An Analysis Of Ray Bradbury's All Summer In A Day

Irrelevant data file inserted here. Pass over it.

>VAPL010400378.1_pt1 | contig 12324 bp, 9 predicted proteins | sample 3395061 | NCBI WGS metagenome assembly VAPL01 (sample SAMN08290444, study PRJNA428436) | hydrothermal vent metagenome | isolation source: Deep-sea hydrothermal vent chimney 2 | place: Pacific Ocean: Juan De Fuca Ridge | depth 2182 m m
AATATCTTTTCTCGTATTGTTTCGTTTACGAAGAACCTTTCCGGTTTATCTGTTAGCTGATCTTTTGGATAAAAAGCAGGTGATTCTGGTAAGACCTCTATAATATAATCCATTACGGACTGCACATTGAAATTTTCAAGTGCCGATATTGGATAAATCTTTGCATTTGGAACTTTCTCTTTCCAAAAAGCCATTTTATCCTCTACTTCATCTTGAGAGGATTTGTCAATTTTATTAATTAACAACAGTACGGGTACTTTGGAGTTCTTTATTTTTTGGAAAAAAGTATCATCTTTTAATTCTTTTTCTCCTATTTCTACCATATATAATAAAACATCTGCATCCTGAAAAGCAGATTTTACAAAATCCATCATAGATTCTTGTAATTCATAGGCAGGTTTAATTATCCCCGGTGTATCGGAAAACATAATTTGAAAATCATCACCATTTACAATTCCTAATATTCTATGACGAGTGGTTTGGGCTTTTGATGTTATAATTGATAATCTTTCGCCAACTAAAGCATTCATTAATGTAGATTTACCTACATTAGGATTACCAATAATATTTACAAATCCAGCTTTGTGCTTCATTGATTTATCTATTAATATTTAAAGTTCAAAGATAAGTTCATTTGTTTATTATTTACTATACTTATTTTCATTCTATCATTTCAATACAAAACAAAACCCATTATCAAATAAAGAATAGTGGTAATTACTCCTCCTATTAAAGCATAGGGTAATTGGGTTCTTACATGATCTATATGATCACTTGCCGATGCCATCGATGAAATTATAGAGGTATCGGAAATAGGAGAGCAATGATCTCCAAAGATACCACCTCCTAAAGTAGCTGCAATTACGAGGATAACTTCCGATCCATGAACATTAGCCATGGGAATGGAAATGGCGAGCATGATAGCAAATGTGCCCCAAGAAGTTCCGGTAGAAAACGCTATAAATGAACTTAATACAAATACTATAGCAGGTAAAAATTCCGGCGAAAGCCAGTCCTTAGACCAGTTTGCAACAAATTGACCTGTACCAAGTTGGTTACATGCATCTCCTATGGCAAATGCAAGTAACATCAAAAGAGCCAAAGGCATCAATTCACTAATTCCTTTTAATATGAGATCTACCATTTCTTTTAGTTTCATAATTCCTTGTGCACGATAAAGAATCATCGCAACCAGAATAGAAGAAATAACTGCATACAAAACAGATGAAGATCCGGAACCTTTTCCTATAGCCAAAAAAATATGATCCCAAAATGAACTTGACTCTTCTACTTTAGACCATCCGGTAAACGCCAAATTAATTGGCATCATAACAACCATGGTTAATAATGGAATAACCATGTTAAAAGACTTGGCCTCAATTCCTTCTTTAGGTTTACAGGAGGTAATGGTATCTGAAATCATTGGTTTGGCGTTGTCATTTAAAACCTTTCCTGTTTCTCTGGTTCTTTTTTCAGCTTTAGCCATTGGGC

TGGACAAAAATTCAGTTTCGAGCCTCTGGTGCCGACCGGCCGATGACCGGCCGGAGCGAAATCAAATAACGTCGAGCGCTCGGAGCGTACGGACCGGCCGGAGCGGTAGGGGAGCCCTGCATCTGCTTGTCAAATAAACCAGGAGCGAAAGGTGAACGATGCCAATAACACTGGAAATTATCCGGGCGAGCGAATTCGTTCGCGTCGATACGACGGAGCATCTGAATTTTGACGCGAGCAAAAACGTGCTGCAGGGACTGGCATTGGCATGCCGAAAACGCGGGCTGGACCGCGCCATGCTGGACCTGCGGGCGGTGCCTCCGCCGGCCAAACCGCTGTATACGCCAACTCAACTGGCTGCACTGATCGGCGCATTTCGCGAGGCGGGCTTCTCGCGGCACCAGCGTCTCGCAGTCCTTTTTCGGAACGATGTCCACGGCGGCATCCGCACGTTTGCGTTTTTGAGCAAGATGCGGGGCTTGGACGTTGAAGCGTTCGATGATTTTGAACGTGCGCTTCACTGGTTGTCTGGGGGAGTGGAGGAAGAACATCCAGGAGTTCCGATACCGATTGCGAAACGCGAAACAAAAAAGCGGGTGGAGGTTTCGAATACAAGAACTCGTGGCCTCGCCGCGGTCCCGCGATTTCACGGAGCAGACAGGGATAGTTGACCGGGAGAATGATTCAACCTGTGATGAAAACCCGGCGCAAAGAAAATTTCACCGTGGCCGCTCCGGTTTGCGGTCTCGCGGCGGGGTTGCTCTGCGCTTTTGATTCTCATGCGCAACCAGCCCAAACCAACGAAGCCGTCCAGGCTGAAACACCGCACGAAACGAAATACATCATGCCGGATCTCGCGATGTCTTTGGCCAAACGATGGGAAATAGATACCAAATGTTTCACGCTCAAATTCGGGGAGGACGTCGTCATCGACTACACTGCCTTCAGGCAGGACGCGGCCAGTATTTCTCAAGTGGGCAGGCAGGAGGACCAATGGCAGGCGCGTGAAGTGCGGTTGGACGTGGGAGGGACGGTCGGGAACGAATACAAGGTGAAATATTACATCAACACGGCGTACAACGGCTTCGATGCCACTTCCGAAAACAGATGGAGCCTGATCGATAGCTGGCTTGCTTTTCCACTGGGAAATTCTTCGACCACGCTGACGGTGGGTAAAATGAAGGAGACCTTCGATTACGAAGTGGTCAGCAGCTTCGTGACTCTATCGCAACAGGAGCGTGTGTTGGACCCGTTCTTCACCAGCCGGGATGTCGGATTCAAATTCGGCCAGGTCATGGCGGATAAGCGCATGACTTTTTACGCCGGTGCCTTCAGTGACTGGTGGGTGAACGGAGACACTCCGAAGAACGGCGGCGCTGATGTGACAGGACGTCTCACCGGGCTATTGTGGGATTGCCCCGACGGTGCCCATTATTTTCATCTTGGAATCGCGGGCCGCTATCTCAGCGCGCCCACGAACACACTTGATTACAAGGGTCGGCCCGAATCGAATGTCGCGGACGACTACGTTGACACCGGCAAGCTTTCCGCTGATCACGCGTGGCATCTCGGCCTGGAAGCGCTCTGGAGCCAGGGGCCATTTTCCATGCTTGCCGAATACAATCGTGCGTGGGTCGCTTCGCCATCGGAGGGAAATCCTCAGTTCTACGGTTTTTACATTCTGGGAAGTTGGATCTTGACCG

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Imagine living on a different planet, but being isolated and friendless. This happens to a girl named Margot in the short story, “All Summer in a Day” by Ray Bradbury. Margot is treated poorly by her classmates throughout the story. In the story, several scientists, along with their children, occupy underground tunnels on Venus. It seems perfect-minus one problem. It is constantly raining, for seven years in a row. The sun is said to come out on the day the story takes place, and Margot can’t wait. She is the only one of her classmates who remembers the sun, since she moved to Venus when she was five. However, the envious children grab Margot and shove her in a closet. The sun comes out, and they play and delight in its warmth. When it goes away, they remember Margot, and, heads hung low, they let her out of the closet. The children of Venus are harsh towards Margot because they are jealous of her. Because of this, she becomes isolated, depressed, and is constantly harassed by her peers. One of the several results of the children’s jealousy towards Margot is her becoming isolated. “So after that, dimly, dimly, she sensed it, she was different and they knew her difference and kept away.” (Bradbury, 1954). The author uses repetition, particularly the repetition of the word “dimly”, to indicate that Margot was unaware of how different she was from the other children. After she rejects the shower though, she finally begins to understand why the children keep their distance from her. On the other hand, the children did try to include her in their games, but due to her depression, Margot withdraws herself from them. Ironically, the children themselves are acting this way because they are also isolated from others. From what can be seen in the story, the children sleep in the same room, and do not speak often with others. So when they can leave their proverbial prison, they jump at the opportunity. Bradbury writes, “Then wildly, like animals escaped from their caves, they ran and ran in shouting circles.” (Bradbury, 1954). The children’s isolation causes them to express their rage at Margot in unique forms. Meanwhile, Margot becomes depressed from her long seclusion from her classmates. Another problem that arises
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